The term antigen refers to a substance recognized by the immune system. The term epitope refers to each specific portion of an antigen to which the immune system can respond. Antigenic epitopes exist on both native self tissues as well as foreign nonself tissues. A complex, 3-dimensional protein has multiple antigenic epitopes that the immune system can recognize as well as many other sites that remain invisible to the immune system.
The adaptive immune response, unlike the innate immune response discussed in Chapter 1, is a learned response to highly variable but specific antigenic epitopes rather than a response to conserved patterns. The purpose of the adaptive immune system is to continuously sample antigenic epitopes, determine if they are self or nonself, and then mount an immune response to eliminate foreign antigens. Several immunologic concepts, especially those of the immune response arc, the primary adaptive immune response, and the secondary adaptive immune response, are involved in this process. See Clinical Example 2-1.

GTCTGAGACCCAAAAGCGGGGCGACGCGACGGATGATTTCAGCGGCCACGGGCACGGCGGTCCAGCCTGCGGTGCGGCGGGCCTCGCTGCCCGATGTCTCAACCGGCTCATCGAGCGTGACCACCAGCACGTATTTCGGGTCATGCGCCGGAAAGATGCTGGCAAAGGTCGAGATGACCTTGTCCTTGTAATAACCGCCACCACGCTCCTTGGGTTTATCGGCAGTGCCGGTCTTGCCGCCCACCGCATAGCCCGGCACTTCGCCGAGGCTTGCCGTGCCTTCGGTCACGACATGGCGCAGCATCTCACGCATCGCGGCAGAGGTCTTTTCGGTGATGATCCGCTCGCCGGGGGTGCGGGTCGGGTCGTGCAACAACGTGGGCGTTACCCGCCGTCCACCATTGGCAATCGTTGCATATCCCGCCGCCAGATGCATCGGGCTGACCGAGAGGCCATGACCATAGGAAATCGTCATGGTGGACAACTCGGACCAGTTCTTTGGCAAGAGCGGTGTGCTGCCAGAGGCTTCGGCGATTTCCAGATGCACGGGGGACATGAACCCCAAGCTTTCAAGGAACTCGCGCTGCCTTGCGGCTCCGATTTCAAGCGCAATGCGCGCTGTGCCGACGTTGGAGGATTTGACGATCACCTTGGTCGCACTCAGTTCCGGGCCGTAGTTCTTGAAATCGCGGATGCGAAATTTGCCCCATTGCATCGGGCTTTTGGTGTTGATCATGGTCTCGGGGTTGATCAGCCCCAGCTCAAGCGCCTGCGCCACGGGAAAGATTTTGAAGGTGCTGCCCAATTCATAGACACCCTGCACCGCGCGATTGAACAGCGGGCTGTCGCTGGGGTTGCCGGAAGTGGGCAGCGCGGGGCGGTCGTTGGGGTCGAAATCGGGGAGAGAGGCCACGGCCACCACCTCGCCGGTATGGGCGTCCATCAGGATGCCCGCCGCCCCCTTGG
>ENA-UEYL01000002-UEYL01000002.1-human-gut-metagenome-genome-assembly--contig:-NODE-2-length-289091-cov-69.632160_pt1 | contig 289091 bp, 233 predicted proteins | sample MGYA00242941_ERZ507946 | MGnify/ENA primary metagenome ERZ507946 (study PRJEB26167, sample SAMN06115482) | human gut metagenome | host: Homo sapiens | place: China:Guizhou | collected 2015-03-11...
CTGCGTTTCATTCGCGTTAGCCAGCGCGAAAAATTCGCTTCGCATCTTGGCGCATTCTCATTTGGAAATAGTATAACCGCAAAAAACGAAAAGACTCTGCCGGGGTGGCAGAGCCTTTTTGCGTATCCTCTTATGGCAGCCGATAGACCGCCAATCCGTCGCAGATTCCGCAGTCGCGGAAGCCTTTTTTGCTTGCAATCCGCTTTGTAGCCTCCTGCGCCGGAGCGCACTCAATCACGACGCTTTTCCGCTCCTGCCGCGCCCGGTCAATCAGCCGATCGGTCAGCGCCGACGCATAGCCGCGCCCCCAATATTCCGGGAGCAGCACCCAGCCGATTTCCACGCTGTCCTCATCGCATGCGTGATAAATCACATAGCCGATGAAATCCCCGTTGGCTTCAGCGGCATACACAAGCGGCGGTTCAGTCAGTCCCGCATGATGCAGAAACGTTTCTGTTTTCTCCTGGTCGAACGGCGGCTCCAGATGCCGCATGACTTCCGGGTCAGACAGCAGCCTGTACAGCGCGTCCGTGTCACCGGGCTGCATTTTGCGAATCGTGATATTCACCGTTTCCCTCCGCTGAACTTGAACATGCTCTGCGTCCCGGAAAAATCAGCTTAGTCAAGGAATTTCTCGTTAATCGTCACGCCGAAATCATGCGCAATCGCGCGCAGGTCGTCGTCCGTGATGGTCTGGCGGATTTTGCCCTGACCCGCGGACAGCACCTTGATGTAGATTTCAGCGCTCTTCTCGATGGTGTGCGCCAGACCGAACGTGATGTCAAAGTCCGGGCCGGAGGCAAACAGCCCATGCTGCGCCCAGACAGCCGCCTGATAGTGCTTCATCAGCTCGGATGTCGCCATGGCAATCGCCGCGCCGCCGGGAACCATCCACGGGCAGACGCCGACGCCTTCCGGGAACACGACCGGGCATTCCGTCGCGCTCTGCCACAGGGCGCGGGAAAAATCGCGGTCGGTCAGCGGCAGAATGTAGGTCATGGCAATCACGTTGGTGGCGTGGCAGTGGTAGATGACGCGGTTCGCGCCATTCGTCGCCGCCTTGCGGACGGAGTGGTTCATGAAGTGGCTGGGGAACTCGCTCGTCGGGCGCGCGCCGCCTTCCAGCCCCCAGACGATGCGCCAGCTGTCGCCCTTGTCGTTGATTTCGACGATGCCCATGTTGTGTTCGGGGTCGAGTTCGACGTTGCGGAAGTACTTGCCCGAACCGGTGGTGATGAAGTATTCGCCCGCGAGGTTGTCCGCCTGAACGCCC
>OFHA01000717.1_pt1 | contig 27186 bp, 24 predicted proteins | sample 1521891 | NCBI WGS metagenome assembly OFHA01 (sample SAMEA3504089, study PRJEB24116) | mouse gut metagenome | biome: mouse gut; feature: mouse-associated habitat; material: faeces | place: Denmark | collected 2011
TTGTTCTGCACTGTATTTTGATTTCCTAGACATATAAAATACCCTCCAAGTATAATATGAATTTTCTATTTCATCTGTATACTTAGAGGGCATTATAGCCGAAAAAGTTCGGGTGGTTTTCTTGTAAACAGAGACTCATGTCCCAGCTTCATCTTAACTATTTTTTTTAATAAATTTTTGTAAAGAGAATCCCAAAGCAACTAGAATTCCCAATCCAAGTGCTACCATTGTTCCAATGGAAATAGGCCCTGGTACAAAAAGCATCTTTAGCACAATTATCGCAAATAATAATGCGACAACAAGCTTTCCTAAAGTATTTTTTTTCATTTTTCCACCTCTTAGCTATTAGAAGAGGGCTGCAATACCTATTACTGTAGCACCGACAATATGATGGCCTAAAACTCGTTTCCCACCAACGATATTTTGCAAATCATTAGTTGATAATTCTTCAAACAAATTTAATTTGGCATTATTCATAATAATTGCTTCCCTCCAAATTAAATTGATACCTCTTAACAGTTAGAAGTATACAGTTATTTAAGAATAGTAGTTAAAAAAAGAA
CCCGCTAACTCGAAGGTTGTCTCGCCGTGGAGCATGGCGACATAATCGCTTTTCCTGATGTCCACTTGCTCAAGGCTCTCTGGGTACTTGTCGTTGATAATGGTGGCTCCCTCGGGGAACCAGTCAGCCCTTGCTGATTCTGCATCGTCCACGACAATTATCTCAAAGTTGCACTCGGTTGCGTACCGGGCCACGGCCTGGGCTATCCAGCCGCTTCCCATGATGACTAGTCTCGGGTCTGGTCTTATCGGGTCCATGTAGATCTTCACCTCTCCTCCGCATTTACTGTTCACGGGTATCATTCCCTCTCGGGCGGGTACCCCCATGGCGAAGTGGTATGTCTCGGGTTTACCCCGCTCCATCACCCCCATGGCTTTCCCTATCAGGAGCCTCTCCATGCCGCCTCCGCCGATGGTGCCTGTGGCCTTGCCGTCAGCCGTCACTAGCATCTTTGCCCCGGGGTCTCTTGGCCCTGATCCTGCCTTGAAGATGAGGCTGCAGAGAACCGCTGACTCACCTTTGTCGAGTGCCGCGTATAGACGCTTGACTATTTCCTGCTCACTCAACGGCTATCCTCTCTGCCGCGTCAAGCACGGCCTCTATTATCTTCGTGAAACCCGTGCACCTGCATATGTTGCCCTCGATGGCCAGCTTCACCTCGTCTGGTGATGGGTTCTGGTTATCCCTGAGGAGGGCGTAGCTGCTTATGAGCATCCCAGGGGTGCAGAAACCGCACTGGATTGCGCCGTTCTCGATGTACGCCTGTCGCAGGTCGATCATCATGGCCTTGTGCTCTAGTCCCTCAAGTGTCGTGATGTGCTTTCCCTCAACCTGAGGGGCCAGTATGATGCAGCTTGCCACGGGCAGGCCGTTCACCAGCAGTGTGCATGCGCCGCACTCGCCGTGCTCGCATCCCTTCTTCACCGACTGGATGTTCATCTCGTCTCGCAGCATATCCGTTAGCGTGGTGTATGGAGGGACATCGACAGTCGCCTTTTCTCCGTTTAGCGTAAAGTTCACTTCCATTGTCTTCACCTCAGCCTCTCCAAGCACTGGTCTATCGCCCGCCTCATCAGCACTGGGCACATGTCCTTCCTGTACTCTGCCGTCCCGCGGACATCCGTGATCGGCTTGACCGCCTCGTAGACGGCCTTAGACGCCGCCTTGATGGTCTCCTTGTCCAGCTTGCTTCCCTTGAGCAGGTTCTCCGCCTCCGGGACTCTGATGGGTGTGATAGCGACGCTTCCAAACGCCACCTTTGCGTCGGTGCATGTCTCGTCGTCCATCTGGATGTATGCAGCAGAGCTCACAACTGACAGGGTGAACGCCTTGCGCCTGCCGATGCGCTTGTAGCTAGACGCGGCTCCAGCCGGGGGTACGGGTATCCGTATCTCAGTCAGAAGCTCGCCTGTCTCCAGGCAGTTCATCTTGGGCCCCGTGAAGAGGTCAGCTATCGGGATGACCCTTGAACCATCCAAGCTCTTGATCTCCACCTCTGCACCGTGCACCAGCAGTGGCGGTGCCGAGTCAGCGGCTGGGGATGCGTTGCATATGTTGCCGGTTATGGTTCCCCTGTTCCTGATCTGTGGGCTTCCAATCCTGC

Analogous to the neural reflex arc, the immune response arc—the interaction between antigen and the adaptive immune system—can be subdivided into 3 phases: afferent, processing, and effector (Fig 2-1).
Excerpted from BCSC 2020-2021 series: Section 9 - Uveitis and Ocular Inflammation. For more information and to purchase the entire series, please visit https://www.aao.org/bcsc.